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Who Lobbies Whom? Special Interest Politics under Alternative Electoral Systems

Authors


  • The authors are very grateful to Michio Muramatsu and Ikuo Kume for sharing their data and inviting us to participate in their projects. The data collection was financially supported by the MEXT (SPR-13002006, PI: Michio Muramatsu) and Grant-in-Aid for Scientific Research (B-17330032, PI: Ikuo Kume). Christina Davis, Chris Kam, Masaru Kohno, Matt McCubbins, Ben Nybrade, Naoto Nonaka, T. J. Pempel, Ethan Scheiner, Matt Shugart, Kengo Soga, Masahiko Tatebayashi, Yves Tiberghien, Langche Zeng, five anonymous reviewers, and the editor provided invaluable feedback. Rob Pekkanen provided data on policy tribes. We thank Keiko Higuchi for data assistance and Kuniaki Nemoto for research assistance. Earlier versions of this article were presented at the 2007 “International Workshop on Policy Networks,” Kobe, Japan, the 2007 workshop on “Modeling Power Relationships in Japanese Democracy” at the University of British Columbia, and a graduate seminar in Comparative Political Economy at UCSD.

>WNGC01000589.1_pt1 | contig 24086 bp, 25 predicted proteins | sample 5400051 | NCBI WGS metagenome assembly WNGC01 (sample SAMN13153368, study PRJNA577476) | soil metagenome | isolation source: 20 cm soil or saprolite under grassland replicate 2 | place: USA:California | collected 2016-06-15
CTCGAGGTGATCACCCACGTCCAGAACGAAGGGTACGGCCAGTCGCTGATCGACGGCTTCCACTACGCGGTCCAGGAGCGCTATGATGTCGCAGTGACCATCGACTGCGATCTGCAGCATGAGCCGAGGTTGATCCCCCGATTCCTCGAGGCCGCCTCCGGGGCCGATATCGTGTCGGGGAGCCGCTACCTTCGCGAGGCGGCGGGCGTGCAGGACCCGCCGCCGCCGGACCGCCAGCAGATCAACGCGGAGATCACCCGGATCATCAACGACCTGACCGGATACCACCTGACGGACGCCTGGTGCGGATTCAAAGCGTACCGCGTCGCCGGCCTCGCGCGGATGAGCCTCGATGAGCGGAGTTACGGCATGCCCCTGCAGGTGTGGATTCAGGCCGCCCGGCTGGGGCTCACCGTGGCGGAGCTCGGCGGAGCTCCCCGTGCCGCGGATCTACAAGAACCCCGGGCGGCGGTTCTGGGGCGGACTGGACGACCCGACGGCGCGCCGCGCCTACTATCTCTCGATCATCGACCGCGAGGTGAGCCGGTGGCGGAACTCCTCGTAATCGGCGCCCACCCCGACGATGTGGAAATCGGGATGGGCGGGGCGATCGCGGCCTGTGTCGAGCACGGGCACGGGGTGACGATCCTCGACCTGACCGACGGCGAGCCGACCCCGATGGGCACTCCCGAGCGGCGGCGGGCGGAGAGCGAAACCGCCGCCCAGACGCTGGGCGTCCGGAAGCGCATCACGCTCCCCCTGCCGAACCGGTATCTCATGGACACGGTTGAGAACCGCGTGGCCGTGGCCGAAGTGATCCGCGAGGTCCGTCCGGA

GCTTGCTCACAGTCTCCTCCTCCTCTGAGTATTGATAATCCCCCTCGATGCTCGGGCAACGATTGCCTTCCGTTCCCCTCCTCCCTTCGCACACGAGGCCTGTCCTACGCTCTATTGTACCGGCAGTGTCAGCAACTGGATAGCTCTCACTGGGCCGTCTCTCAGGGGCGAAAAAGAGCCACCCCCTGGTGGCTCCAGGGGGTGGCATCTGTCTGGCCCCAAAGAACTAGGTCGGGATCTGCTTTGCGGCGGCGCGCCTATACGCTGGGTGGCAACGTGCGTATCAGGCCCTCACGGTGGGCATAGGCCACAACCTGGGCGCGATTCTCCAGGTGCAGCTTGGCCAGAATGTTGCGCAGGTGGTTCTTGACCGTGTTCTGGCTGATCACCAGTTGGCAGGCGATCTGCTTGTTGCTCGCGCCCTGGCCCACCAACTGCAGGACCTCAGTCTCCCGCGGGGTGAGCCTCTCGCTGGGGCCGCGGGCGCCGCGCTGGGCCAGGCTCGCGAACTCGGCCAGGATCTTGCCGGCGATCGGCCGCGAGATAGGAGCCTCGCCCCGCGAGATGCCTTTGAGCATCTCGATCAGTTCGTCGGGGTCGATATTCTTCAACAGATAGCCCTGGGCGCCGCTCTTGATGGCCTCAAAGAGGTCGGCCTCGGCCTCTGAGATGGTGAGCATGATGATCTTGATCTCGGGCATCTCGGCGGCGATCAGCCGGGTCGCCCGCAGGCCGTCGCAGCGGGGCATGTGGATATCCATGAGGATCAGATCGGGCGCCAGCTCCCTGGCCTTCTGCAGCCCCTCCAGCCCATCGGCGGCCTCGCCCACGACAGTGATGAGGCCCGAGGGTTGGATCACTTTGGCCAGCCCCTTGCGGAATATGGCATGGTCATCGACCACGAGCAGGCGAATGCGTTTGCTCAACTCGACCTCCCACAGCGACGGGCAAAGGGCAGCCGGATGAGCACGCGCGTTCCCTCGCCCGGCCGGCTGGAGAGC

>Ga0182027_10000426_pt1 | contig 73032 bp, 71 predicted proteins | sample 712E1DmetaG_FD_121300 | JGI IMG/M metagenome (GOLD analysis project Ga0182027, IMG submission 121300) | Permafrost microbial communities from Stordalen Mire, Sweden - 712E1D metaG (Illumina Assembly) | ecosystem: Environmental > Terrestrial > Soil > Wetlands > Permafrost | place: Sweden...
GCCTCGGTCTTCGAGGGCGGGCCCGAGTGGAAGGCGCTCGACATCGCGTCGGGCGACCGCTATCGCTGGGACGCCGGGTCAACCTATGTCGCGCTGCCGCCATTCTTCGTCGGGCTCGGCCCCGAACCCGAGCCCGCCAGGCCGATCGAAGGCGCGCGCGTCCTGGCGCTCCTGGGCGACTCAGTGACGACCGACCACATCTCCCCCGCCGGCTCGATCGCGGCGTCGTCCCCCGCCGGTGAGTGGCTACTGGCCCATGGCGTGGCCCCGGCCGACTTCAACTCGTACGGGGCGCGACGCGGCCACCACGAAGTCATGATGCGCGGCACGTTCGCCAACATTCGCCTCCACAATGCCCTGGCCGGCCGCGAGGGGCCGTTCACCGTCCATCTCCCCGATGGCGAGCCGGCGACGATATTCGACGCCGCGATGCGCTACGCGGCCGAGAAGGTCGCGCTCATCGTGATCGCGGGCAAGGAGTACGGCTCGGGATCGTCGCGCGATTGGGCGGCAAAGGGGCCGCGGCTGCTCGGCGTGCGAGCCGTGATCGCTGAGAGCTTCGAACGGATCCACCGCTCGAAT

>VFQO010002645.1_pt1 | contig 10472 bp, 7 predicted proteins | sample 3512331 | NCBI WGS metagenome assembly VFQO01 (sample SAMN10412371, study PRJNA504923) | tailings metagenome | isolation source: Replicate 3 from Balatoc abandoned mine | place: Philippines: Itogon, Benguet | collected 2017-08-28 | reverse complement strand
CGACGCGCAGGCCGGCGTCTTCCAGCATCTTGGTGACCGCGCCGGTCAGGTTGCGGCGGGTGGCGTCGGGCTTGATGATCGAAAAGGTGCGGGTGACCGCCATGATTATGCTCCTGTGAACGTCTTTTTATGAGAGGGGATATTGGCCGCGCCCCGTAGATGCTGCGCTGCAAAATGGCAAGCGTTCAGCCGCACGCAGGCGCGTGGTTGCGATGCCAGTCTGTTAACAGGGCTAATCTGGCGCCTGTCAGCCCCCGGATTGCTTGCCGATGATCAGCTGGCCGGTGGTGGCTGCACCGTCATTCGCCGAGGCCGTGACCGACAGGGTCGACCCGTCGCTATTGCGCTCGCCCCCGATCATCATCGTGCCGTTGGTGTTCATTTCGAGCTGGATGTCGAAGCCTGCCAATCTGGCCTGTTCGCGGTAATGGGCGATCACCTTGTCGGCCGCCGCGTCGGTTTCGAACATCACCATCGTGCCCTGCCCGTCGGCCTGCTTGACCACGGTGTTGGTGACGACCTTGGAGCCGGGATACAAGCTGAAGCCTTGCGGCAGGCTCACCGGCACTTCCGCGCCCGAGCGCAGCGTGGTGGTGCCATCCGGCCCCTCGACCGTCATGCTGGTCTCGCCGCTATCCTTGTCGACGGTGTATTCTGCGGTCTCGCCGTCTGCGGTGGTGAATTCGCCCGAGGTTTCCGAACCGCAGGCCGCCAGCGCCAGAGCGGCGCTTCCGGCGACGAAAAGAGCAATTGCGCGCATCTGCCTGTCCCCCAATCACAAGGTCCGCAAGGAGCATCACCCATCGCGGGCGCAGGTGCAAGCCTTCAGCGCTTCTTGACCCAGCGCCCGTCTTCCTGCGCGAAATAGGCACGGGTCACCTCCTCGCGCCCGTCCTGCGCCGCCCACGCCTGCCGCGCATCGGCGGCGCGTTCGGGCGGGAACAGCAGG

Megumi Naoi is Assistant Professor of Political Science, University of California, San Diego, La Jolla, CA 92093-0521 (mnaoi@dssmail.ucsd.edu). Ellis Krauss is Professor, School of International Relations and Pacific Studies, University of California, San Diego, La Jolla, CA 92093-0521 (ekrauss@mail.ucsd.edu).

Abstract

Why do some interest groups lobby politicians and others lobby bureaucrats? We theorize lobbying venue choices and intensity as a function of contract enforceability with policy makers, politicians, or bureaucrats. We argue that organizational structures of interest groups, in particular, whether they are centralized or decentralized, substantially affect their lobbying strategies because they are associated with different ability to monitor and enforce contracts with policy makers and punish them when they fail. We further demonstrate that the effect of centralized versus decentralized structure on venue choices is conditional on the types of electoral system: majoritarian, semiproportional (single, nontransferable vote: SNTV), or proportional representation systems. We test this argument using longitudinal survey data on lobbying which span two decades and cover around 250 interest groups in various sectors and issue areas in Japan. The results lend strong support to our argument about contract enforceability under alternative electoral systems.

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